Chemoradiotherapy in octogenarians as primary treatment for muscle-invasive bladder cancer
Introduction: While radical cystectomy is the gold standard for muscle-invasive bladder cancer (MIBC), in octogenarians cystectomy results in a higher perioperative mortality rate (6.8‒11.1%) than in younger patients (2.2%). Trimodality therapy is a bladdersparing regimen composed of transurethral resection of bladder tumour (TURBT) and chemoradiotherapy, with intent for salvage cystectomy, and has a 62.5‒90% initial complete response rate. In this study, we evaluate TURBT and chemoradiotherapy without salvage cystectomy in medically inoperable octogenarian patients.
Methods: We identified a retrospective cohort of patients aged 80‒89 years with invasive urothelial carcinoma who received combination chemoradiotherapy between 2008 and June 2014. Outcomes were evaluated by Kaplan-Meier (KM) and Cox regression.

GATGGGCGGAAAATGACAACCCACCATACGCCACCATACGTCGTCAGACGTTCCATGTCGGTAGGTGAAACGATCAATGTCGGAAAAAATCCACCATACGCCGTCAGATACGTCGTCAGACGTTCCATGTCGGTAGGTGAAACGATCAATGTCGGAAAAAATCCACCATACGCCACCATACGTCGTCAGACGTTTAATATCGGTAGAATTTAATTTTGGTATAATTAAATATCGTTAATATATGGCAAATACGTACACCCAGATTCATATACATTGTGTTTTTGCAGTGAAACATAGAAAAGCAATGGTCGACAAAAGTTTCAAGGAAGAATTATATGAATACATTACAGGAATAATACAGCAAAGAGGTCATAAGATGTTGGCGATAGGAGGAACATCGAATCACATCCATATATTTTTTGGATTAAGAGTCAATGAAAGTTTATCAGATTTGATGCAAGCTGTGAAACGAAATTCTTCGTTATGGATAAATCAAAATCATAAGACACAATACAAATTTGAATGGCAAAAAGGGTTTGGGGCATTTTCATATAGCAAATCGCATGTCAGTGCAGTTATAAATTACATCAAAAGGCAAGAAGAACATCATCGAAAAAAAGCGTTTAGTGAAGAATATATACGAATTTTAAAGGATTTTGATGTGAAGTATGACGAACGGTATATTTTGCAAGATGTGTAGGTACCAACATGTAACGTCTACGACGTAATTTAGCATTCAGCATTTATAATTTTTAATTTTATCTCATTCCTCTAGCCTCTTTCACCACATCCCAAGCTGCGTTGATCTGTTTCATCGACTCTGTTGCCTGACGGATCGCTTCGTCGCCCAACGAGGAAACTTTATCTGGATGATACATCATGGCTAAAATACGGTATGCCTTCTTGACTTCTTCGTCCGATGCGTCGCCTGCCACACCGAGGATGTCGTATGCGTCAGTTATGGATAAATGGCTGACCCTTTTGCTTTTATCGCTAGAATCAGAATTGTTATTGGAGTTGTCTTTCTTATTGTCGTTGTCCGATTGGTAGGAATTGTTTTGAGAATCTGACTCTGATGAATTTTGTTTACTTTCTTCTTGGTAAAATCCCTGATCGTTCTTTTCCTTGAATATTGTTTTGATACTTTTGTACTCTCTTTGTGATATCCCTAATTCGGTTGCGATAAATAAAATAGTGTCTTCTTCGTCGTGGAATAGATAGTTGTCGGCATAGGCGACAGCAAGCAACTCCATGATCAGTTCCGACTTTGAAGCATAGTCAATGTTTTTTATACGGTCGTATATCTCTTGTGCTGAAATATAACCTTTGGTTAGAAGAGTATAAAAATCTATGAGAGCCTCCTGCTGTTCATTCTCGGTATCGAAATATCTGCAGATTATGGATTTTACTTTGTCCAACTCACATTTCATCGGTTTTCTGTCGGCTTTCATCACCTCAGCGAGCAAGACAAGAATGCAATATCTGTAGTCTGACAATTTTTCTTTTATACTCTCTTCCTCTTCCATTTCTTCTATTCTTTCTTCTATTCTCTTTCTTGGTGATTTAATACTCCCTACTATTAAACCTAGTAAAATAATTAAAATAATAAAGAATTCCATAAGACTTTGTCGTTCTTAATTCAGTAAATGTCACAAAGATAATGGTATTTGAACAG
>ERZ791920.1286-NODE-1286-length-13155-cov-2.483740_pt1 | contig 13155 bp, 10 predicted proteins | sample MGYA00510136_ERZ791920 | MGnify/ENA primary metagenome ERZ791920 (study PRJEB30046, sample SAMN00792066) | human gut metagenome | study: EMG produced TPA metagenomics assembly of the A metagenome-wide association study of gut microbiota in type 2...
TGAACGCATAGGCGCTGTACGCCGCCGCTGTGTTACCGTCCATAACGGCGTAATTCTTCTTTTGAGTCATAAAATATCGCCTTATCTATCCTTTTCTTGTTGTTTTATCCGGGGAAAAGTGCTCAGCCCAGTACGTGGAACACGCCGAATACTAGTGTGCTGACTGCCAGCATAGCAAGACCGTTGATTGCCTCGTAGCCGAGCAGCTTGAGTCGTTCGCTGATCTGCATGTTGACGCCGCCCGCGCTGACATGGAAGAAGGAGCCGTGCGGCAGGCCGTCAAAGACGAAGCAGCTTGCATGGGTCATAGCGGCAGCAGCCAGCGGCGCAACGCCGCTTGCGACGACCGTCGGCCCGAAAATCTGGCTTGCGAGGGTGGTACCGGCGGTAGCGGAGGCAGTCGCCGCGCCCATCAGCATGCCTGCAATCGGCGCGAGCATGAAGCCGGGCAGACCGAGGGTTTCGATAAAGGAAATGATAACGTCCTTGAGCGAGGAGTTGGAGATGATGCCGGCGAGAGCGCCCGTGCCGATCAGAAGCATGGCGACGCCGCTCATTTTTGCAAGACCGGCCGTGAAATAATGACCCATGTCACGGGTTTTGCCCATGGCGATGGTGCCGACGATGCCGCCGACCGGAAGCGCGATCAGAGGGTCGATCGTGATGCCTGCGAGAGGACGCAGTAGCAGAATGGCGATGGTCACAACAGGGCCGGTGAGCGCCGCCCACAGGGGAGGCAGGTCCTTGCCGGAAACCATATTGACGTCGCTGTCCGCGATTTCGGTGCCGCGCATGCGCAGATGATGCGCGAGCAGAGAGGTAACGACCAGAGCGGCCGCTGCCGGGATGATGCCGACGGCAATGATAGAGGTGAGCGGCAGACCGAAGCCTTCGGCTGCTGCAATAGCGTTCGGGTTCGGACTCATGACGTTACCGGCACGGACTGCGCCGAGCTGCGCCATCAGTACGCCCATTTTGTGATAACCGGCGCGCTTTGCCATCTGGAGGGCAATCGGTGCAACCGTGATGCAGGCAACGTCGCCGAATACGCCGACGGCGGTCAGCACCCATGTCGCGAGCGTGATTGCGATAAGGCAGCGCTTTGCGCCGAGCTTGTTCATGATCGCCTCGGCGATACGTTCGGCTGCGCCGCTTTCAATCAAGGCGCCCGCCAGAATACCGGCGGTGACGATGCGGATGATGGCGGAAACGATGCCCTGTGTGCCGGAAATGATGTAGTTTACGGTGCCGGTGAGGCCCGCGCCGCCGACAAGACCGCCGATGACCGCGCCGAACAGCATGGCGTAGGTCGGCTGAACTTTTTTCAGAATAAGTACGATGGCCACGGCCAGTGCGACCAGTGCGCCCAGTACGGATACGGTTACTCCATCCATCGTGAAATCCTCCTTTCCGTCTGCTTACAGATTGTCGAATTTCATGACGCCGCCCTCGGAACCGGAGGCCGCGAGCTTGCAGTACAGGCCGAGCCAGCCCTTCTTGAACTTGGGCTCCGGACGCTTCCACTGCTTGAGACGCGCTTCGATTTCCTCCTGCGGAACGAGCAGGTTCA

Results: In 40 patients, the mean age was 84.5 years (interquartile range [IQR] 83‒86). Seventeen patients received hypofractionated, low-dose radiotherapy (LD) (37.5‒40 Gy), while 23 received conventionally fractionated radiotherapy (high-dose [HD]) (50‒65 Gy). Mean overall survival (OS) was 20.7 months (IQR 12.75‒23.25), while mean recurrence-free survival (RFS) was 13.75 months (IQR 3.75‒16.5). Patients receiving HD radiotherapy showed improved OS and local RFS (LRFS) without significant differences in Grade 3‒4 toxicities. Univariate Cox regression identified hydronephrosis as a predictor of worse OS and local recurrence and HD radiotherapy as a predictor of improved OS and local recurrence rates. Multivariate Cox regression identified hydronephrosis to be a significant predictor of LRFS.
Conclusions: Primary chemoradiotherapy for inoperable patients with MIBC resulted in a three-year OS of 54.9% (comparable to cystectomy) and three-year RFS of 42.3%. Superior outcomes were associated with more aggressive chemoradiotherapy treatment. The results of the local control subanalyses in this study are hypothesisgenerating due to the limited patient numbers in the cohort.
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